WASHINGTON -- Richard Muller, a prominent scientist long skeptical of the science behind climate change, declared at a congressional briefing on Monday that the world is getting warmer and he has the evidence to prove it.
The well-known physicist from the University of California, Berkeley, recently spearheaded the Berkeley Earth Surface Temperature study, a two-year study underwritten in part by the Charles G. Koch Foundation, whose results confirmed the scientific underpinnings of global warming.
At a briefing organized by ranking member of the House Energy and Commerce Committee Ed Markey (D-Mass.), Muller explained how his team reached the conclusion that in the last half-century the earth's temperature has risen roughly 1 degree Celsius, a number that exceeds the conservative 0.64 degree estimate put forth by the United Nations' Intergovernmental Panel on Climate Change.
Analyzing a tremendous amount of data from temperature monitoring stations around the world, the BEST study examined four criticisms -- in Muller's mind, legitimate ones -- often made of existing climate change research: that so-called "urban heat islands," which retain inordinate amounts of heat, have led to exaggerated greenhouse warming estimates; that researchers have cherry-picked station data; that certain stations offer unreliable data that has been unduly influenced by the proximity of other heat sources; and that researchers have engaged in data adjustment bias, inappropriately altering data when a change in measuring instruments or other local variables were in play.
Muller's team found none of these concerns to be significant. "This means that the list of potential biases had not unduly influenced the results that had been published by prior groups," Muller said in a statement on Monday.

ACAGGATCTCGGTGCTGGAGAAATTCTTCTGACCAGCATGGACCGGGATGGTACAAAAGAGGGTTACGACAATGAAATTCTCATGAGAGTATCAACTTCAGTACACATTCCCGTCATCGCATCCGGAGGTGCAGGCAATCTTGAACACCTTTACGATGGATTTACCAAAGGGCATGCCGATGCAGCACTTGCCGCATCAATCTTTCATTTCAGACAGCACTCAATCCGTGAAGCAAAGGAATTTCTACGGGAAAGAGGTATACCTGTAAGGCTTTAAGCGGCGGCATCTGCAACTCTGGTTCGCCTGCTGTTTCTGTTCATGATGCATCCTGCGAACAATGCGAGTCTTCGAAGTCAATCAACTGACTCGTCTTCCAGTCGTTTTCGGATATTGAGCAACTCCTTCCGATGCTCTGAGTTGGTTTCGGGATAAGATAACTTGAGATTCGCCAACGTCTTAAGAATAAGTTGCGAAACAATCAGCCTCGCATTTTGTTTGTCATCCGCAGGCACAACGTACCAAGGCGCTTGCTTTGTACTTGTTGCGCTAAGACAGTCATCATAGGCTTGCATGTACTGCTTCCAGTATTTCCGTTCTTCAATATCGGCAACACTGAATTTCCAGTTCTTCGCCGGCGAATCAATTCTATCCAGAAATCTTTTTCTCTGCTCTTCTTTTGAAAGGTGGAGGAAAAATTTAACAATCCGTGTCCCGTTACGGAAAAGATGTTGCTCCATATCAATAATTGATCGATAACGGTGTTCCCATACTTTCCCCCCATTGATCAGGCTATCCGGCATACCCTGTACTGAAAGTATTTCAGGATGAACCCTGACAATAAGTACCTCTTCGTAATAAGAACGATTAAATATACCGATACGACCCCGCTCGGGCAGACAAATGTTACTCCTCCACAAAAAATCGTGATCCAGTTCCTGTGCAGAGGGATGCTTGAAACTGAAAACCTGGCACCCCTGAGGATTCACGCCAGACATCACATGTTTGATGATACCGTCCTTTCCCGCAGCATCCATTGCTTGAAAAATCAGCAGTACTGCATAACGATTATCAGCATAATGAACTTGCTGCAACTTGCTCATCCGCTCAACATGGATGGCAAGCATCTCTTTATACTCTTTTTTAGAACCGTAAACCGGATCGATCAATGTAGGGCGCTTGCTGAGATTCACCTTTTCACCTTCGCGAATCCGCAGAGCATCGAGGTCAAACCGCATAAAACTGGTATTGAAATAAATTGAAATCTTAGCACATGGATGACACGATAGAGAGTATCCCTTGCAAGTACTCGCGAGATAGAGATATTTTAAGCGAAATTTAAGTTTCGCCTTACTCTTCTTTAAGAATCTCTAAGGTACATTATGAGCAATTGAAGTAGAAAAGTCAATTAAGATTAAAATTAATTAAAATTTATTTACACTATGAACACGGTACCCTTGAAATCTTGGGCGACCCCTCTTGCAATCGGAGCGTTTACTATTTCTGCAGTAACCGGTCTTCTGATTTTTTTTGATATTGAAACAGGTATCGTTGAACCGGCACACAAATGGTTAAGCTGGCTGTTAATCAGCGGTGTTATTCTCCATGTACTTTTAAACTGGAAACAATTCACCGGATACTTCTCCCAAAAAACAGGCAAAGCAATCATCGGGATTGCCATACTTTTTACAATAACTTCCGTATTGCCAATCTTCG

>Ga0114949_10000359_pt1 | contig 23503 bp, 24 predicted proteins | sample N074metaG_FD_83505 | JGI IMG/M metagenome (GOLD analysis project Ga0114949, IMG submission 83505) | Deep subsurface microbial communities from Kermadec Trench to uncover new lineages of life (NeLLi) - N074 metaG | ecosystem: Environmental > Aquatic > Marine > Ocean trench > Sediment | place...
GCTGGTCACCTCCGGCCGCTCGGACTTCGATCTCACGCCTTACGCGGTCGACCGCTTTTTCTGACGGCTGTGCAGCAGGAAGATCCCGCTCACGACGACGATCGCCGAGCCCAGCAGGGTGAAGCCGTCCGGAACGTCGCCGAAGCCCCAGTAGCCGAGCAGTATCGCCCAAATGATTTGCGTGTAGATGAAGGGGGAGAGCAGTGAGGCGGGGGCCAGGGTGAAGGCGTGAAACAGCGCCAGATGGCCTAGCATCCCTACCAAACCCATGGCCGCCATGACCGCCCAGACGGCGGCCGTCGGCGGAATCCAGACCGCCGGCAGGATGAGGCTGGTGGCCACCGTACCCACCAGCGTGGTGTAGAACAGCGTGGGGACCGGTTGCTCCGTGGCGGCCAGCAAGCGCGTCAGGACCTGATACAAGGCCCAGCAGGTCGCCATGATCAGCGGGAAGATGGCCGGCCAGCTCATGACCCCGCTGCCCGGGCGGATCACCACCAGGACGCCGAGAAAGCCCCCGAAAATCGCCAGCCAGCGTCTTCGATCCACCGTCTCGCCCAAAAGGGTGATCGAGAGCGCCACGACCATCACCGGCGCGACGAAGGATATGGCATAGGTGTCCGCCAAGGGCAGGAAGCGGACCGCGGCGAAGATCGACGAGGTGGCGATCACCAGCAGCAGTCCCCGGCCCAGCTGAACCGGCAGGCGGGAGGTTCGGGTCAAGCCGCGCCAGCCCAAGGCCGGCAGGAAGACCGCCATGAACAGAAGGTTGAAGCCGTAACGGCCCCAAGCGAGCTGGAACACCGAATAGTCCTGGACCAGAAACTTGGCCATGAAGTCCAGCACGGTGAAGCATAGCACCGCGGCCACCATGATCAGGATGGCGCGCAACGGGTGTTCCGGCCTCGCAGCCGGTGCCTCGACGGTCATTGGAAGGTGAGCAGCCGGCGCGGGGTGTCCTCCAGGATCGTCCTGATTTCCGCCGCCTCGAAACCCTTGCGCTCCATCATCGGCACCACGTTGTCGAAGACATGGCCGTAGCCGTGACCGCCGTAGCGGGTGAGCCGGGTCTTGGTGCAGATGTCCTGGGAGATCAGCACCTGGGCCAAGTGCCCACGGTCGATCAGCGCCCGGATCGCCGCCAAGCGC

The "human component is somewhat uncertain," Muller cautioned of climate change science, and it is an area "worth some additional scientific addressing."
He encouraged climate skeptics to evaluate his research critically and acknowledge the earth is getting warmer, adding, "I think we need to listen to the skeptics and see when they are raising good issues."
Rep. Henry Waxman (D-Calif.), ranking member of the House Natural Resources Committee, suggested he had his doubts about how many climate deniers would cross the aisle on the politically polarized debate, even in the face of the overwhelming scientific evidence. "To be a denier is not a scientific position," Waxman said.
Those who would cast doubt on climate science can be divided into two groups, Muller replied: those who are legitimately skeptical of the science and seek more evidence, and those who start with the conclusion that climate change is a hoax and seek out any data that seems to justify the notion. Muller is one of the former.
"It is ironic if some people treat me as a traitor, since I was never a skeptic -- only a scientific skeptic," he told The Huffington Post's Tom Zeller Jr. in a recent email exchange. "Some people called me a skeptic because in my best-seller 'Physics for Future Presidents' I had drawn attention to the numerous scientific errors in the movie 'An Inconvenient Truth.' But I never felt that pointing out mistakes qualified me to be called a climate skeptic."
But the fact that a foundation created by the conservative billionaire Koch brothers, which famously underwrites climate deniers, contributed $150,000 to help fund his study would seem to suggest otherwise. The foundation has since distanced itself from the findings, saying they're still in need of peer review.
Muller was joined on Monday by Ben Santer, a research scientist with the Lawrence Livermore National Laboratory, and William Chameides, dean of Duke University's Nicholas School of the Environment and vice-chair of the National Academies' Committee on America's Climate Choices.
Santer argued that scientists frequently examine alternative hypotheses to try to reconcile them with observable data, but climate change, he says, is the only explanation that makes any sense. "I don't think Climategate casts any doubt on climate science," he added, referring to the 2009 controversy in which emails between researchers at the Climatic Research Unit associated with the University of East Anglia appeared to suggest scientists had inappropriately altered data to exaggerate the effects of climate change in at least three sets of oft-cited data. It was later shown there was no evidence of deliberate scientific malpractice.
"It's not rocket science," said Chameides, who discussed findings from the National Academies' America's Climate Choices report that he helped to author. "It's looking at the possible explanations and using rational explanations to eliminate them."
WATCH highlights from the briefing below: